Visit homes in your area – even if they might not be your dream home
This may seem like a waste of your time, but in reality, going to open houses in your new potential neighborhood gives you valuable insight on the current market. Perhaps there is a house in the area that is in the same price range as your dream house, but has a few better (or worse) features – you can use this information to your advantage.
Watch other buyers’ reactions to the home
Other buyers are getting an impression of the home just like you are – but what are they doing? Are they quickly walking in the home and back out? Or lingering and asking the real estate agent additional questions about the listing? Chances are, if a lot of potential buyers are interested, it’s a hot listing.
Ask the real estate agent any questions you may have about the property. They are a direct line of communication between you and the seller, and they know more about the home than you can pick up from the listing.
Find an agent
Open houses give you the ability to start creating relationships with your local realtors. If you don’t have a realtor in the area yet, visiting open houses can allow you to engage and meet with various agents that you may decide to work with. Open houses are the perfect environment for making new relationships with potential agents because they are low pressure, informal and they give you a chance to see the agent working in their environment.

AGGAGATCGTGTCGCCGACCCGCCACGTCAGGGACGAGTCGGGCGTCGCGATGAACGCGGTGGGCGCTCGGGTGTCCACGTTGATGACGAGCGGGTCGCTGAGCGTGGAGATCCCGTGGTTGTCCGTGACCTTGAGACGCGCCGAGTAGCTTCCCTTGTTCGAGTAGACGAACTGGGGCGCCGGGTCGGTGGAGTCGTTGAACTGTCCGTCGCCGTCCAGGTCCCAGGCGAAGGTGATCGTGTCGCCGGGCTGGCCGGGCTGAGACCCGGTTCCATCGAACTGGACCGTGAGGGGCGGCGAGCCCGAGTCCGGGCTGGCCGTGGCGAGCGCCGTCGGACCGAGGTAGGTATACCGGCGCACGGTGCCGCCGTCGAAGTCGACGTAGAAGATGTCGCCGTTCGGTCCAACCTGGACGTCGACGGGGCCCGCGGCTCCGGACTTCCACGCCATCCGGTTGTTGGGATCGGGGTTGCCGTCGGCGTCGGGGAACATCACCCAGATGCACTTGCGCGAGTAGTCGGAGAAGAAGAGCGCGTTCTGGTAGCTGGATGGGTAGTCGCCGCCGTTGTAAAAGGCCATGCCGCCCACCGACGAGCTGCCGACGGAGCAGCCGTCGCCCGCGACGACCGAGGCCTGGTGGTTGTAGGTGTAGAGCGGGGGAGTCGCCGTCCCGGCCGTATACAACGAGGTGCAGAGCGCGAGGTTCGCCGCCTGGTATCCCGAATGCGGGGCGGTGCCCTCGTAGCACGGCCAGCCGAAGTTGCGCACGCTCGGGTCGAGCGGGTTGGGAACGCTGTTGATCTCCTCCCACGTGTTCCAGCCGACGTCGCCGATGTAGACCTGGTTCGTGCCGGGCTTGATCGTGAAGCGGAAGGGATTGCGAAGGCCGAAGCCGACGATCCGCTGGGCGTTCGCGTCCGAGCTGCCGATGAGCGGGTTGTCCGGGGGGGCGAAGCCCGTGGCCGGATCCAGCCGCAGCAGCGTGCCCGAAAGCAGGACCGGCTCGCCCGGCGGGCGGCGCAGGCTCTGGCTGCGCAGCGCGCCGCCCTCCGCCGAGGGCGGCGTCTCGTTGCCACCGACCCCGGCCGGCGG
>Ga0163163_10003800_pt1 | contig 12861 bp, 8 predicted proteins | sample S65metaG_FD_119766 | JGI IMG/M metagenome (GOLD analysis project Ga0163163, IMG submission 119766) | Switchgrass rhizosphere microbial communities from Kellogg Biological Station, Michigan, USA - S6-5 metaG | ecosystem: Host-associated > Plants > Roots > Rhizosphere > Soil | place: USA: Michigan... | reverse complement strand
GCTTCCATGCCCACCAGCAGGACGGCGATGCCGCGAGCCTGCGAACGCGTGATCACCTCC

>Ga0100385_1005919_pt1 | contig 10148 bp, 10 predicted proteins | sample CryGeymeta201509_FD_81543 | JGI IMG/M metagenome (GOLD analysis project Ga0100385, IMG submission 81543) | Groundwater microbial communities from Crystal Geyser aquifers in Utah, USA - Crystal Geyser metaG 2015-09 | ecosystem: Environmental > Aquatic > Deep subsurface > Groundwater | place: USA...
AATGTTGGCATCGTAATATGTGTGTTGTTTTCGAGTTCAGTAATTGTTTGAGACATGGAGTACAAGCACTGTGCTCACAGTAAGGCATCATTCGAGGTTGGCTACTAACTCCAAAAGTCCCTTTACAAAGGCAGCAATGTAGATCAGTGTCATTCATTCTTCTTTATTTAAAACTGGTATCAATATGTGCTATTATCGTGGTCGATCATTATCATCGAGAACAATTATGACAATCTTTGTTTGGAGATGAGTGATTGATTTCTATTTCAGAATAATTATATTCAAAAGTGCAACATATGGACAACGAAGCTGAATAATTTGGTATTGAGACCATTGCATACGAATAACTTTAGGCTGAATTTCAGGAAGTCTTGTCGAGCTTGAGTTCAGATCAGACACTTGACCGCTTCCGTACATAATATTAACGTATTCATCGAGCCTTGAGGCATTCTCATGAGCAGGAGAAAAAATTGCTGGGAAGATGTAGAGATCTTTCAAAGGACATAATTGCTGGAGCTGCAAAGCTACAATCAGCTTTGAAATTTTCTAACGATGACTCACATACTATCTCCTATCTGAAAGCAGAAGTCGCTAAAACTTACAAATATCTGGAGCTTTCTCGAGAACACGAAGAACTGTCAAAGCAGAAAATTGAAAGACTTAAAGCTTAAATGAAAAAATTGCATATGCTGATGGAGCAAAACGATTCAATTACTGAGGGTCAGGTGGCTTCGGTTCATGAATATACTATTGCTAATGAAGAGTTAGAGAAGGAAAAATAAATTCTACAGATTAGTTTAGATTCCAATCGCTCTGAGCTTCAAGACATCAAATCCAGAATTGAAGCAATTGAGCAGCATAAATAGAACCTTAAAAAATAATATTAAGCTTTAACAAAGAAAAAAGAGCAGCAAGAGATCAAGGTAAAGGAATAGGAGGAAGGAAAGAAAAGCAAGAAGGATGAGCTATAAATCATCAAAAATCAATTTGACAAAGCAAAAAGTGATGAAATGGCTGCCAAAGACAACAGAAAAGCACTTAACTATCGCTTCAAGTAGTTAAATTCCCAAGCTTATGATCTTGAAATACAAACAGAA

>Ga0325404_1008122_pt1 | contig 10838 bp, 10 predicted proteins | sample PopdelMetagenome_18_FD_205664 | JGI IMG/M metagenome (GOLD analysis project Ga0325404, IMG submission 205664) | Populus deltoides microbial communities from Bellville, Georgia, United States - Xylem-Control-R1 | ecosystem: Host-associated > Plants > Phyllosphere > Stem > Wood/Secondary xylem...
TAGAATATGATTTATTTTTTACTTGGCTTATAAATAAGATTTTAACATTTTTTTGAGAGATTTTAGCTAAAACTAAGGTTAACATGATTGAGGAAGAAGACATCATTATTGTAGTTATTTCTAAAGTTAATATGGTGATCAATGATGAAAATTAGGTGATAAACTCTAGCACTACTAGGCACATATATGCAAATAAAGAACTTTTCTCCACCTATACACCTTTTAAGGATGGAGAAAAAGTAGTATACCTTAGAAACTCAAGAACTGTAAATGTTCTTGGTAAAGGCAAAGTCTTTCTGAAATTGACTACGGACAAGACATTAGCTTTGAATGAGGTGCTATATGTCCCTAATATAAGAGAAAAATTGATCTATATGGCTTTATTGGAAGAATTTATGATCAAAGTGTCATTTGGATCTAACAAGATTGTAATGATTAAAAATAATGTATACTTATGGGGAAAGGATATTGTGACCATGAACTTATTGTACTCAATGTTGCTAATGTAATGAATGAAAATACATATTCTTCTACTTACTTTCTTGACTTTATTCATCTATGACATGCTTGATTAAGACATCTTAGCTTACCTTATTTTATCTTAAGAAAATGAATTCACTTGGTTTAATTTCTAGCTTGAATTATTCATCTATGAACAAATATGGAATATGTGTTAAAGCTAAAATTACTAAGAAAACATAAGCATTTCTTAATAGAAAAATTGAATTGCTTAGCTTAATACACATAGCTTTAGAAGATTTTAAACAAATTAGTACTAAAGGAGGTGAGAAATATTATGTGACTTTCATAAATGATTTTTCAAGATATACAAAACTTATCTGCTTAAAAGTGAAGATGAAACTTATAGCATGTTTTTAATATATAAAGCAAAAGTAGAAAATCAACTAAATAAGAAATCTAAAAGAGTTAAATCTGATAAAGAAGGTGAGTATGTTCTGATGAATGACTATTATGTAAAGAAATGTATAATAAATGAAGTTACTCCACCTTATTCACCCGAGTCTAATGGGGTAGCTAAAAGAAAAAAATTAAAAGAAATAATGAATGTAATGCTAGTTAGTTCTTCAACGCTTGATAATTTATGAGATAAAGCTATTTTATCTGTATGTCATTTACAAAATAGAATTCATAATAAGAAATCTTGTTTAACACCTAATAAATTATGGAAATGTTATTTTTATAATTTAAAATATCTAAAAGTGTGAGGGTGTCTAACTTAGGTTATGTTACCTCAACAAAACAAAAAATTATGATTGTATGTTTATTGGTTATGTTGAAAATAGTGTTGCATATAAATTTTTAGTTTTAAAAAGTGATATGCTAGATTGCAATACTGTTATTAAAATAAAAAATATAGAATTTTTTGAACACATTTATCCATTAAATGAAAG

Saving up for a down payment of 20% is great…for some homebuyers. However, many homebuyers may choose to forgo that option and go for a loan product that requires little or no down payment. In our current market, home sales are booming, which means home prices may soon rise. You may find yourself in a predicament…buy now with no money down, or risk home prices going up and save for a down payment. Here are a few reasons to take the plunge now:
- You’ll build equity quicker. If home prices do rise, your home will be worth more, and provide you with more equity just by owning it.
- You’ll beat the odds. By deciding to buy now, when the market is hot and rates are still good, you’ll be able to beat the chance that home prices, along with rates, will rise in the near future.
- You’ll be converting your rent into something tangible. Instead of throwing away money every month, you would be investing money. Every payment you make on your mortgage is equity you now own. In many cases, your monthly rent payment is now more than the cost of a monthly mortgage payment. In fact, a recent study shows that owning a home for only two years (in the majority of the country), balances out the costs of renting.
- You’ll use appreciation to your advantage. If you’re waiting to buy, appreciation is working against you. While you’re saving, the price of housing is going up. However, once you own your home, appreciation works in your favor, making the value of your home greater, which means you will eventually get a greater return from it.
- You’ll get tax benefits, especially if you’re a first time homebuyer.
If you’re ready to become a first time homebuyer, check out our guide!
The predicted 2015 housing boom just keeps expanding; single-family home sales in May grew to a remarkable 7-year high. Though economists predicted sales to be at 525,000 for May, the actual number was 546,000. A staggering 21,000 more homes were sold than originally forecasted, breaking a record that hasn’t been touched since 2008.